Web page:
Social Protection and Jobs Global Practice, World Bank
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Education, Health, Nutrition, Labor, Poverty, Risk
Social Protection and Jobs Global Practice, World Bank
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Last updated September 15, 2023
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Now showing 1 - 4 of 4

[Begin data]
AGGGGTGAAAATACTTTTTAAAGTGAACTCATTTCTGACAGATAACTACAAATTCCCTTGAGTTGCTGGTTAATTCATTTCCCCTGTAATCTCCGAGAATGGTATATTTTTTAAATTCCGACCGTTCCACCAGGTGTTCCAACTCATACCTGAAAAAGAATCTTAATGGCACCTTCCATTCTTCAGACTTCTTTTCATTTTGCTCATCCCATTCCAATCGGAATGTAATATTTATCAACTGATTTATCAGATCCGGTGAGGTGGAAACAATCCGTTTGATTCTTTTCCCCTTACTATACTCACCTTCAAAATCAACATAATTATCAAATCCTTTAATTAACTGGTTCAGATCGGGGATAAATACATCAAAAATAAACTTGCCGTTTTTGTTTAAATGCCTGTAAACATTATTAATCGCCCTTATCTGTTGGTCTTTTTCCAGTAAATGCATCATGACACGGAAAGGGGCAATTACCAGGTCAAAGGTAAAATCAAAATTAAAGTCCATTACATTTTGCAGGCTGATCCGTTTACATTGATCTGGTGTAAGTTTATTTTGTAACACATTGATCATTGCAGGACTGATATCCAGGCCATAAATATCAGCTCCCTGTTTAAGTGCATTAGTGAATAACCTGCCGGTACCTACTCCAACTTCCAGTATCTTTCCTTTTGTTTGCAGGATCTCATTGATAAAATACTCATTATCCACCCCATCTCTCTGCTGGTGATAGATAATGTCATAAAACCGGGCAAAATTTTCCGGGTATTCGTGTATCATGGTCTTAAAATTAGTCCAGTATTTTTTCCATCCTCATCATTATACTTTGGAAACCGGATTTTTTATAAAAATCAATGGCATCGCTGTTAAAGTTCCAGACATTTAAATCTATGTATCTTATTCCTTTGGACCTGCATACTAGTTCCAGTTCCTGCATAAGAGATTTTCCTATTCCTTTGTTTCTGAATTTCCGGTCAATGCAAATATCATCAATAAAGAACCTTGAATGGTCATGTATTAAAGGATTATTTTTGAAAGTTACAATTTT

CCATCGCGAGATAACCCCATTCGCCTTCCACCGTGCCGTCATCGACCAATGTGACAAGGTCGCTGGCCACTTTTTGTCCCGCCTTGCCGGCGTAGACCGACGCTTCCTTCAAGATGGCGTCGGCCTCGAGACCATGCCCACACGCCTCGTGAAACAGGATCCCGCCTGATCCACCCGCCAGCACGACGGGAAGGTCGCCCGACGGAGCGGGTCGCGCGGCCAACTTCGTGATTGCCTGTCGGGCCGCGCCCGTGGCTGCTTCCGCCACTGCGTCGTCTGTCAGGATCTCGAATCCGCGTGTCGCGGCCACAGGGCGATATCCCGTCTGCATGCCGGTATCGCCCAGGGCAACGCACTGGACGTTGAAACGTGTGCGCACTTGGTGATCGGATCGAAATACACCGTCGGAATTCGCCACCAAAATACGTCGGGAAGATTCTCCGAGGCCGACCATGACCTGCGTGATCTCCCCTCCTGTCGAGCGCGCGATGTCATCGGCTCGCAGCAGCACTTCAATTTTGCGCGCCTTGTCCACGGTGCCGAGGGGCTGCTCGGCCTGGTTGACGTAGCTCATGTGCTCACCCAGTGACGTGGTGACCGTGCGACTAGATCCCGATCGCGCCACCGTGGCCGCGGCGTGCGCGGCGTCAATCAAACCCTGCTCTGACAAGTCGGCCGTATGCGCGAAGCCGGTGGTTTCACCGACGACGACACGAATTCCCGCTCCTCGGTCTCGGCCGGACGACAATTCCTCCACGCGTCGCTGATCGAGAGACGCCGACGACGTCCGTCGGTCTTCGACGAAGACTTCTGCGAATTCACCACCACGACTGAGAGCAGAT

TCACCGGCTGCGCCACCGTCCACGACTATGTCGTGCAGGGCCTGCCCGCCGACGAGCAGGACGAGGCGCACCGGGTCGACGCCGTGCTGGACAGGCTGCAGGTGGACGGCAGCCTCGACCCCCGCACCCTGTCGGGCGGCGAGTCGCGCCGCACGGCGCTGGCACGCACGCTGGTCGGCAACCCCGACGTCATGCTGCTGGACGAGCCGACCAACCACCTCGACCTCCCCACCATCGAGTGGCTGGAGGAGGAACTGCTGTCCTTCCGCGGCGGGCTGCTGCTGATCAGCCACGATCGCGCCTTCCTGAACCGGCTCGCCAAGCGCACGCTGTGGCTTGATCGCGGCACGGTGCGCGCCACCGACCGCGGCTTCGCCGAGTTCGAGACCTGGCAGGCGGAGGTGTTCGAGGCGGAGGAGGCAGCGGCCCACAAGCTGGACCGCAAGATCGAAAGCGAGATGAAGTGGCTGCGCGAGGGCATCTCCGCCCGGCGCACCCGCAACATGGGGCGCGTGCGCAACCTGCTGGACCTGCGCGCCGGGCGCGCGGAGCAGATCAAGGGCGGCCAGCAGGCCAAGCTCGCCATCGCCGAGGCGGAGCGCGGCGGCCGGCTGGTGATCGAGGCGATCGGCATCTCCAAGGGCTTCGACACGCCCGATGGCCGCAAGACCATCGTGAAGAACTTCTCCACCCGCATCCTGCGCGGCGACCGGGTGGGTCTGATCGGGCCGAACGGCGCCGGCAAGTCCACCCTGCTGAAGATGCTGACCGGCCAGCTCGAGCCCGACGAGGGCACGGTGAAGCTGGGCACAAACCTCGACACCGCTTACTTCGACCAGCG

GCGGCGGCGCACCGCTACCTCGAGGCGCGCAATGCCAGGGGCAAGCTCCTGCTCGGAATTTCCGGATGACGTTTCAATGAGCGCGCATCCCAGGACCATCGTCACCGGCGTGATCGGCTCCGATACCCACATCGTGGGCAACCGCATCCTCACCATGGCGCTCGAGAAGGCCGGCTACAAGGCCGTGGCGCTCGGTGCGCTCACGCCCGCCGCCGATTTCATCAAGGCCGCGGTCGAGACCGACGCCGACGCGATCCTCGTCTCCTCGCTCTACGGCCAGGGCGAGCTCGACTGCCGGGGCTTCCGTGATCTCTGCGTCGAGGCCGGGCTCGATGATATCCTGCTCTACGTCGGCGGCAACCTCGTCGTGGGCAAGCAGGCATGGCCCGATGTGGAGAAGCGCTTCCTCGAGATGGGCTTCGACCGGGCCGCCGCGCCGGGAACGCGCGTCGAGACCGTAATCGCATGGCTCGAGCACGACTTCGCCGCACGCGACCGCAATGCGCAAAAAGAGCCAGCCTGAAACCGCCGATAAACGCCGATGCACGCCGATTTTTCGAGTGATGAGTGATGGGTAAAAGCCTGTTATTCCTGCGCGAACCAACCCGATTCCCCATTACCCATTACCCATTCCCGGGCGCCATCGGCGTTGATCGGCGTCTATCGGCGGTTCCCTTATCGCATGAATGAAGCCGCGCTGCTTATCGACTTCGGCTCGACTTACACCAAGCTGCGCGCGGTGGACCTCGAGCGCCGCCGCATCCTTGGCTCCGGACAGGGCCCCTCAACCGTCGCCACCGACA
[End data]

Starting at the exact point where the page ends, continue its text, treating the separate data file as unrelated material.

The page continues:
Publication(World Bank, Washington, DC, 2021-06) Raju, Dhushyanth ; Younger, Stephen D.Eswatini has notably high levels of poverty and inequality. Recurrent, negative shocks are an important contributing factor. This study assesses the performance of the largest social assistance programs in Eswatini, based on 2016/17 national household survey data. It examines the coverage rates of these programs, and their incidence and effectiveness in reducing poverty and inequality. The study also examines the association between program participation and negative shocks reported by households, in particular, drought and food price shocks associated with the 2015-2016 El Niño event. Across programs, benefits are concentrated among poor households. However, the performance of programs in reducing poverty and inequality tends to be limited because of low intended or actual benefit levels and shortfalls in intended or actual coverage of the poor. Households that receive program benefits are more likely to report a drought shock. Except in the case of emergency food aid, which is provided ex post, we interpret this pattern to indicate that programs tend to provide ex-ante coverage to those vulnerable to this shock. At a minimum, enhancing the performance of programs in addressing poverty, inequality, and the adverse effects of shocks would require that actual benefit levels equal intended levels (for example, by procuring sufficient food commodities to meet the needs of the school feeding program) and that intended benefit levels are fully aligned with program aims (for example, by providing grant amounts to schools that are large enough to allow for tuition-free government secondary education for orphaned and vulnerable children). Absent greater budgetary allocations to programs, addressing these benefit-related disconnects may require improving the targeting of select program benefits to poorer households such as by using a proxy means test. We simulate the effects of programs on poverty and inequality reduction from such hypothetical reforms.